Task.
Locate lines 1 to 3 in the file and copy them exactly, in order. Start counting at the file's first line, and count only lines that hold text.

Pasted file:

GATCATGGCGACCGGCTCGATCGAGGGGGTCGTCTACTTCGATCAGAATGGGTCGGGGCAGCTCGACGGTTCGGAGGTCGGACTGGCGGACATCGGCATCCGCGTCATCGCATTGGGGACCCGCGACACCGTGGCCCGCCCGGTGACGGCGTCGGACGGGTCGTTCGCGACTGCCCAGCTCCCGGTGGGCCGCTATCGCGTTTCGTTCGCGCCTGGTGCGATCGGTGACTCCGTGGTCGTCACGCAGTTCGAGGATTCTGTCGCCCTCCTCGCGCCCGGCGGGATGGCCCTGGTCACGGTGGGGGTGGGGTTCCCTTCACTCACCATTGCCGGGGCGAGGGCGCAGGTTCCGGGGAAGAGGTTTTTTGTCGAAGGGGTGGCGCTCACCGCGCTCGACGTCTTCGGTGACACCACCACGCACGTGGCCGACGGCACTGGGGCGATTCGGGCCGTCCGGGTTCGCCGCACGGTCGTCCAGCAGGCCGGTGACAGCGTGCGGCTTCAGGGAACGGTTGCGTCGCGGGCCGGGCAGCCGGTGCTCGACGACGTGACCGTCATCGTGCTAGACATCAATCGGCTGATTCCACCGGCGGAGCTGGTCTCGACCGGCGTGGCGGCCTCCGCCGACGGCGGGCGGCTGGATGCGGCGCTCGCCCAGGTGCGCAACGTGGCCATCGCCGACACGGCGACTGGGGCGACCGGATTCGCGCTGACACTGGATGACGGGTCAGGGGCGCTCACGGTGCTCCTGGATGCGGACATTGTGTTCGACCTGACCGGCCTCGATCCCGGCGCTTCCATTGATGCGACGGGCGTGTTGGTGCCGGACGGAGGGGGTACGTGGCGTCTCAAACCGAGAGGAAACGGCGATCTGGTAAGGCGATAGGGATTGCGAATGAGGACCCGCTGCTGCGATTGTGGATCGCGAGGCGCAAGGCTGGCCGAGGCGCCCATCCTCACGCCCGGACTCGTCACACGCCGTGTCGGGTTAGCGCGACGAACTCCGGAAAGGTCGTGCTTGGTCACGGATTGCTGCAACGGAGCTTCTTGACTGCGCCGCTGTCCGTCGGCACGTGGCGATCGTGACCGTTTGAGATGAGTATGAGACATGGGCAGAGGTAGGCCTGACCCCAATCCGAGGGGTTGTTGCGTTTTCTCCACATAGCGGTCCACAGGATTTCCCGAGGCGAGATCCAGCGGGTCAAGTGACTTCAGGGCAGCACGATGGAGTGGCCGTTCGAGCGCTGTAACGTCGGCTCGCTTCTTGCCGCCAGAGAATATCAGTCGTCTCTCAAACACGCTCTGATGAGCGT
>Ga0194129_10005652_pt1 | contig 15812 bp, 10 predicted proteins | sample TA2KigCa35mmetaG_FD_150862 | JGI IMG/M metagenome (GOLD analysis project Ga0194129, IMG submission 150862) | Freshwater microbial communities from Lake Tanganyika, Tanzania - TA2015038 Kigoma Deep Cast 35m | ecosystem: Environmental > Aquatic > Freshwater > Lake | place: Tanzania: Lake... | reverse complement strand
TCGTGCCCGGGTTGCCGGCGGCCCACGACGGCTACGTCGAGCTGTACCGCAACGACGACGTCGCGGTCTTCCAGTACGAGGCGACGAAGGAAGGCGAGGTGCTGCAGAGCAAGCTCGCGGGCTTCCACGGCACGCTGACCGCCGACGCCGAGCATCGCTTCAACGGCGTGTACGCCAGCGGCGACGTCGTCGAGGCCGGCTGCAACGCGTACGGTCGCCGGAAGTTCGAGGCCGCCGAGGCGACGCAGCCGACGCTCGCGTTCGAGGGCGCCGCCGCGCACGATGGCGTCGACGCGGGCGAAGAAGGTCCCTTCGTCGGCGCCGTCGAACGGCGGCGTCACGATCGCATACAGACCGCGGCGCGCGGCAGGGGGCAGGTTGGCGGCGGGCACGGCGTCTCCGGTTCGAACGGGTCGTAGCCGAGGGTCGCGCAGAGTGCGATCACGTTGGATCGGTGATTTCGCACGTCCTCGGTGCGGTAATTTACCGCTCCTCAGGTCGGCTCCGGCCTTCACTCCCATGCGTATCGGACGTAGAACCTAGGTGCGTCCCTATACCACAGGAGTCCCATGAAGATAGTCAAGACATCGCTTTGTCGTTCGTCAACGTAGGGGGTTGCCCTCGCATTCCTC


GATCATGGCGACCGGCTCGATCGAGGGGGTCGTCTACTTCGATCAGAATGGGTCGGGGCAGCTCGACGGTTCGGAGGTCGGACTGGCGGACATCGGCATCCGCGTCATCGCATTGGGGACCCGCGACACCGTGGCCCGCCCGGTGACGGCGTCGGACGGGTCGTTCGCGACTGCCCAGCTCCCGGTGGGCCGCTATCGCGTTTCGTTCGCGCCTGGTGCGATCGGTGACTCCGTGGTCGTCACGCAGTTCGAGGATTCTGTCGCCCTCCTCGCGCCCGGCGGGATGGCCCTGGTCACGGTGGGGGTGGGGTTCCCTTCACTCACCATTGCCGGGGCGAGGGCGCAGGTTCCGGGGAAGAGGTTTTTTGTCGAAGGGGTGGCGCTCACCGCGCTCGACGTCTTCGGTGACACCACCACGCACGTGGCCGACGGCACTGGGGCGATTCGGGCCGTCCGGGTTCGCCGCACGGTCGTCCAGCAGGCCGGTGACAGCGTGCGGCTTCAGGGAACGGTTGCGTCGCGGGCCGGGCAGCCGGTGCTCGACGACGTGACCGTCATCGTGCTAGACATCAATCGGCTGATTCCACCGGCGGAGCTGGTCTCGACCGGCGTGGCGGCCTCCGCCGACGGCGGGCGGCTGGATGCGGCGCTCGCCCAGGTGCGCAACGTGGCCATCGCCGACACGGCGACTGGGGCGACCGGATTCGCGCTGACACTGGATGACGGGTCAGGGGCGCTCACGGTGCTCCTGGATGCGGACATTGTGTTCGACCTGACCGGCCTCGATCCCGGCGCTTCCATTGATGCGACGGGCGTGTTGGTGCCGGACGGAGGGGGTACGTGGCGTCTCAAACCGAGAGGAAACGGCGATCTGGTAAGGCGATAGGGATTGCGAATGAGGACCCGCTGCTGCGATTGTGGATCGCGAGGCGCAAGGCTGGCCGAGGCGCCCATCCTCACGCCCGGACTCGTCACACGCCGTGTCGGGTTAGCGCGACGAACTCCGGAAAGGTCGTGCTTGGTCACGGATTGCTGCAACGGAGCTTCTTGACTGCGCCGCTGTCCGTCGGCACGTGGCGATCGTGACCGTTTGAGATGAGTATGAGACATGGGCAGAGGTAGGCCTGACCCCAATCCGAGGGGTTGTTGCGTTTTCTCCACATAGCGGTCCACAGGATTTCCCGAGGCGAGATCCAGCGGGTCAAGTGACTTCAGGGCAGCACGATGGAGTGGCCGTTCGAGCGCTGTAACGTCGGCTCGCTTCTTGCCGCCAGAGAATATCAGTCGTCTCTCAAACACGCTCTGATGAGCGT
>Ga0194129_10005652_pt1 | contig 15812 bp, 10 predicted proteins | sample TA2KigCa35mmetaG_FD_150862 | JGI IMG/M metagenome (GOLD analysis project Ga0194129, IMG submission 150862) | Freshwater microbial communities from Lake Tanganyika, Tanzania - TA2015038 Kigoma Deep Cast 35m | ecosystem: Environmental > Aquatic > Freshwater > Lake | place: Tanzania: Lake... | reverse complement strand
TCGTGCCCGGGTTGCCGGCGGCCCACGACGGCTACGTCGAGCTGTACCGCAACGACGACGTCGCGGTCTTCCAGTACGAGGCGACGAAGGAAGGCGAGGTGCTGCAGAGCAAGCTCGCGGGCTTCCACGGCACGCTGACCGCCGACGCCGAGCATCGCTTCAACGGCGTGTACGCCAGCGGCGACGTCGTCGAGGCCGGCTGCAACGCGTACGGTCGCCGGAAGTTCGAGGCCGCCGAGGCGACGCAGCCGACGCTCGCGTTCGAGGGCGCCGCCGCGCACGATGGCGTCGACGCGGGCGAAGAAGGTCCCTTCGTCGGCGCCGTCGAACGGCGGCGTCACGATCGCATACAGACCGCGGCGCGCGGCAGGGGGCAGGTTGGCGGCGGGCACGGCGTCTCCGGTTCGAACGGGTCGTAGCCGAGGGTCGCGCAGAGTGCGATCACGTTGGATCGGTGATTTCGCACGTCCTCGGTGCGGTAATTTACCGCTCCTCAGGTCGGCTCCGGCCTTCACTCCCATGCGTATCGGACGTAGAACCTAGGTGCGTCCCTATACCACAGGAGTCCCATGAAGATAGTCAAGACATCGCTTTGTCGTTCGTCAACGTAGGGGGTTGCCCTCGCATTCCTC